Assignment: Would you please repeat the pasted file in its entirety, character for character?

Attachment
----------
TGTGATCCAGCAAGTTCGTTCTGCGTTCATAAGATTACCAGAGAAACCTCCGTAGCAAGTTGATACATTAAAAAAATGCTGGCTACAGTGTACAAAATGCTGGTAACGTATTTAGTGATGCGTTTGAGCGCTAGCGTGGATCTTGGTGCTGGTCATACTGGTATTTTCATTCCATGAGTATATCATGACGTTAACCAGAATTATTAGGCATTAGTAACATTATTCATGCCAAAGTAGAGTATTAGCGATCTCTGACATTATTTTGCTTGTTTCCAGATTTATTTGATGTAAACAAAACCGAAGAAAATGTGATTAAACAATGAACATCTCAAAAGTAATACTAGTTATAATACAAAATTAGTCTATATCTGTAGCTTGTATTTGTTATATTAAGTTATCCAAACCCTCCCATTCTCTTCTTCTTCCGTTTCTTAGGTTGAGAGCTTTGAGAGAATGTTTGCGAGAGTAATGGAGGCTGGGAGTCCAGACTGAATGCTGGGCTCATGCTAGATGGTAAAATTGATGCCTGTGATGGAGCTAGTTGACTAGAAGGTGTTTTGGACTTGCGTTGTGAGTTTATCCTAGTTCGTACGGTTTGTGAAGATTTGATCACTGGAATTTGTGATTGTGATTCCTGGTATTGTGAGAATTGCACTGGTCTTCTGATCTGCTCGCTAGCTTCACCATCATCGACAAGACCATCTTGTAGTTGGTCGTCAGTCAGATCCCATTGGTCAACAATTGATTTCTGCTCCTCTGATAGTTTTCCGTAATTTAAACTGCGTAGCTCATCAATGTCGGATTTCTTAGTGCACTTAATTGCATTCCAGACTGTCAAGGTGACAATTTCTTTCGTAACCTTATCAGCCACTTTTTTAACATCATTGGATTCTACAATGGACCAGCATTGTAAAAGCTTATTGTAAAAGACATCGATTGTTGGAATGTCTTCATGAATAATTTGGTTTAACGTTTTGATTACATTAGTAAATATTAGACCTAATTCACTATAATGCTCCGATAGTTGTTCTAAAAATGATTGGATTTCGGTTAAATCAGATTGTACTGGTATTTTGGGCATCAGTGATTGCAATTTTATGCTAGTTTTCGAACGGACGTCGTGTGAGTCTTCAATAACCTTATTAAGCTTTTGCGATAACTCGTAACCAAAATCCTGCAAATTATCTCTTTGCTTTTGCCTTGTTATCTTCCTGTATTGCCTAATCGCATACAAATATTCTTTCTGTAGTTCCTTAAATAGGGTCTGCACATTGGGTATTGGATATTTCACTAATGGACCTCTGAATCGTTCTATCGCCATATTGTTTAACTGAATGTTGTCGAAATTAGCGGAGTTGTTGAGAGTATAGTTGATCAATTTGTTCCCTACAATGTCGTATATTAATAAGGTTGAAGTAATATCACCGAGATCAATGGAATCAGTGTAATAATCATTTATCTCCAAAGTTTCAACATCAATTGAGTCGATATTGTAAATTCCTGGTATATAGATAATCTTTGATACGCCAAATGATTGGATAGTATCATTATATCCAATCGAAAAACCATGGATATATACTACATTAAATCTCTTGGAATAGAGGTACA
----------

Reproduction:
TGTGATCCAGCAAGTTCGTTCTGCGTTCATAAGATTACCAGAGAAACCTCCGTAGCAAGTTGATACATTAAAAAAATGCTGGCTACAGTGTACAAAATGCTGGTAACGTATTTAGTGATGCGTTTGAGCGCTAGCGTGGATCTTGGTGCTGGTCATACTGGTATTTTCATTCCATGAGTATATCATGACGTTAACCAGAATTATTAGGCATTAGTAACATTATTCATGCCAAAGTAGAGTATTAGCGATCTCTGACATTATTTTGCTTGTTTCCAGATTTATTTGATGTAAACAAAACCGAAGAAAATGTGATTAAACAATGAACATCTCAAAAGTAATACTAGTTATAATACAAAATTAGTCTATATCTGTAGCTTGTATTTGTTATATTAAGTTATCCAAACCCTCCCATTCTCTTCTTCTTCCGTTTCTTAGGTTGAGAGCTTTGAGAGAATGTTTGCGAGAGTAATGGAGGCTGGGAGTCCAGACTGAATGCTGGGCTCATGCTAGATGGTAAAATTGATGCCTGTGATGGAGCTAGTTGACTAGAAGGTGTTTTGGACTTGCGTTGTGAGTTTATCCTAGTTCGTACGGTTTGTGAAGATTTGATCACTGGAATTTGTGATTGTGATTCCTGGTATTGTGAGAATTGCACTGGTCTTCTGATCTGCTCGCTAGCTTCACCATCATCGACAAGACCATCTTGTAGTTGGTCGTCAGTCAGATCCCATTGGTCAACAATTGATTTCTGCTCCTCTGATAGTTTTCCGTAATTTAAACTGCGTAGCTCATCAATGTCGGATTTCTTAGTGCACTTAATTGCATTCCAGACTGTCAAGGTGACAATTTCTTTCGTAACCTTATCAGCCACTTTTTTAACATCATTGGATTCTACAATGGACCAGCATTGTAAAAGCTTATTGTAAAAGACATCGATTGTTGGAATGTCTTCATGAATAATTTGGTTTAACGTTTTGATTACATTAGTAAATATTAGACCTAATTCACTATAATGCTCCGATAGTTGTTCTAAAAATGATTGGATTTCGGTTAAATCAGATTGTACTGGTATTTTGGGCATCAGTGATTGCAATTTTATGCTAGTTTTCGAACGGACGTCGTGTGAGTCTTCAATAACCTTATTAAGCTTTTGCGATAACTCGTAACCAAAATCCTGCAAATTATCTCTTTGCTTTTGCCTTGTTATCTTCCTGTATTGCCTAATCGCATACAAATATTCTTTCTGTAGTTCCTTAAATAGGGTCTGCACATTGGGTATTGGATATTTCACTAATGGACCTCTGAATCGTTCTATCGCCATATTGTTTAACTGAATGTTGTCGAAATTAGCGGAGTTGTTGAGAGTATAGTTGATCAATTTGTTCCCTACAATGTCGTATATTAATAAGGTTGAAGTAATATCACCGAGATCAATGGAATCAGTGTAATAATCATTTATCTCCAAAGTTTCAACATCAATTGAGTCGATATTGTAAATTCCTGGTATATAGATAATCTTTGATACGCCAAATGATTGGATAGTATCATTATATCCAATCGAAAAACCATGGATATATACTACATTAAATCTCTTGGAATAGAGGTACA